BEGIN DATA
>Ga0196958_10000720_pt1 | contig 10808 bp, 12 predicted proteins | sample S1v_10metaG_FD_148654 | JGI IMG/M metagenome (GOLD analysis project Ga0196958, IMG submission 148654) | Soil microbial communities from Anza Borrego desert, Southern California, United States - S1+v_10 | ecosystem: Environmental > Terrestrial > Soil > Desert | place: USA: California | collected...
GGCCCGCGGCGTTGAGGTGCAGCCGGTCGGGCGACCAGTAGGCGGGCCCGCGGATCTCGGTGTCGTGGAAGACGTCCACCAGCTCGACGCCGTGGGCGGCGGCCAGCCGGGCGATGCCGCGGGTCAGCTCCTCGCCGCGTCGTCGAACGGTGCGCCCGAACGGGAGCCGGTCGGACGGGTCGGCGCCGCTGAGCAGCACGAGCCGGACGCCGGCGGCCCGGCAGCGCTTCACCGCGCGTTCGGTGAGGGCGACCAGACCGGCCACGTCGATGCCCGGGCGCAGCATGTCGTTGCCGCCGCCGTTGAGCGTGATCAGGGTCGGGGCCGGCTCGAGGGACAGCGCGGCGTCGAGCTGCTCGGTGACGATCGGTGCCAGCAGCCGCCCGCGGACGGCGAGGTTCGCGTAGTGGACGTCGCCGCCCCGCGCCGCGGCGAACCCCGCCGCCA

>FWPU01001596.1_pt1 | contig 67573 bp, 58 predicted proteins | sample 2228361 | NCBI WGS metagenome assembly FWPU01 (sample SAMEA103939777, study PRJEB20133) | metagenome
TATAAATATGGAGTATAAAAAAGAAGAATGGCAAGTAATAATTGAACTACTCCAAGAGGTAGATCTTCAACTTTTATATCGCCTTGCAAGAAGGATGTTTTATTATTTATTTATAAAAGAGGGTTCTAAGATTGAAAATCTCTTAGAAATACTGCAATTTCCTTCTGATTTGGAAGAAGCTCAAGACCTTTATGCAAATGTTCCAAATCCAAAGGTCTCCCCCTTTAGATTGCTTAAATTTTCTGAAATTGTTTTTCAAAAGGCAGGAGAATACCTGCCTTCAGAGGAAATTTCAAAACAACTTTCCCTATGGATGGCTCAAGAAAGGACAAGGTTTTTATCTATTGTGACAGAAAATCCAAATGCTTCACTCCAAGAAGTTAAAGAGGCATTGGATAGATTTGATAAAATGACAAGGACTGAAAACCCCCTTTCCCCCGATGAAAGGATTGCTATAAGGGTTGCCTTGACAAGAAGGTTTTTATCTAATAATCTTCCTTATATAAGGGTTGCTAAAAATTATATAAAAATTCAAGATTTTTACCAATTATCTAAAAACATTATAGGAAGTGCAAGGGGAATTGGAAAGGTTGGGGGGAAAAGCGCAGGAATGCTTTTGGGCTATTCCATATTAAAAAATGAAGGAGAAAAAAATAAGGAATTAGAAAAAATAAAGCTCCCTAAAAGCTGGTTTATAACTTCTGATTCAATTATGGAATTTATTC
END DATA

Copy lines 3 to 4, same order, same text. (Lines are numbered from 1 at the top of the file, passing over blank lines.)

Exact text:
>FWPU01001596.1_pt1 | contig 67573 bp, 58 predicted proteins | sample 2228361 | NCBI WGS metagenome assembly FWPU01 (sample SAMEA103939777, study PRJEB20133) | metagenome
TATAAATATGGAGTATAAAAAAGAAGAATGGCAAGTAATAATTGAACTACTCCAAGAGGTAGATCTTCAACTTTTATATCGCCTTGCAAGAAGGATGTTTTATTATTTATTTATAAAAGAGGGTTCTAAGATTGAAAATCTCTTAGAAATACTGCAATTTCCTTCTGATTTGGAAGAAGCTCAAGACCTTTATGCAAATGTTCCAAATCCAAAGGTCTCCCCCTTTAGATTGCTTAAATTTTCTGAAATTGTTTTTCAAAAGGCAGGAGAATACCTGCCTTCAGAGGAAATTTCAAAACAACTTTCCCTATGGATGGCTCAAGAAAGGACAAGGTTTTTATCTATTGTGACAGAAAATCCAAATGCTTCACTCCAAGAAGTTAAAGAGGCATTGGATAGATTTGATAAAATGACAAGGACTGAAAACCCCCTTTCCCCCGATGAAAGGATTGCTATAAGGGTTGCCTTGACAAGAAGGTTTTTATCTAATAATCTTCCTTATATAAGGGTTGCTAAAAATTATATAAAAATTCAAGATTTTTACCAATTATCTAAAAACATTATAGGAAGTGCAAGGGGAATTGGAAAGGTTGGGGGGAAAAGCGCAGGAATGCTTTTGGGCTATTCCATATTAAAAAATGAAGGAGAAAAAAATAAGGAATTAGAAAAAATAAAGCTCCCTAAAAGCTGGTTTATAACTTCTGATTCAATTATGGAATTTATTC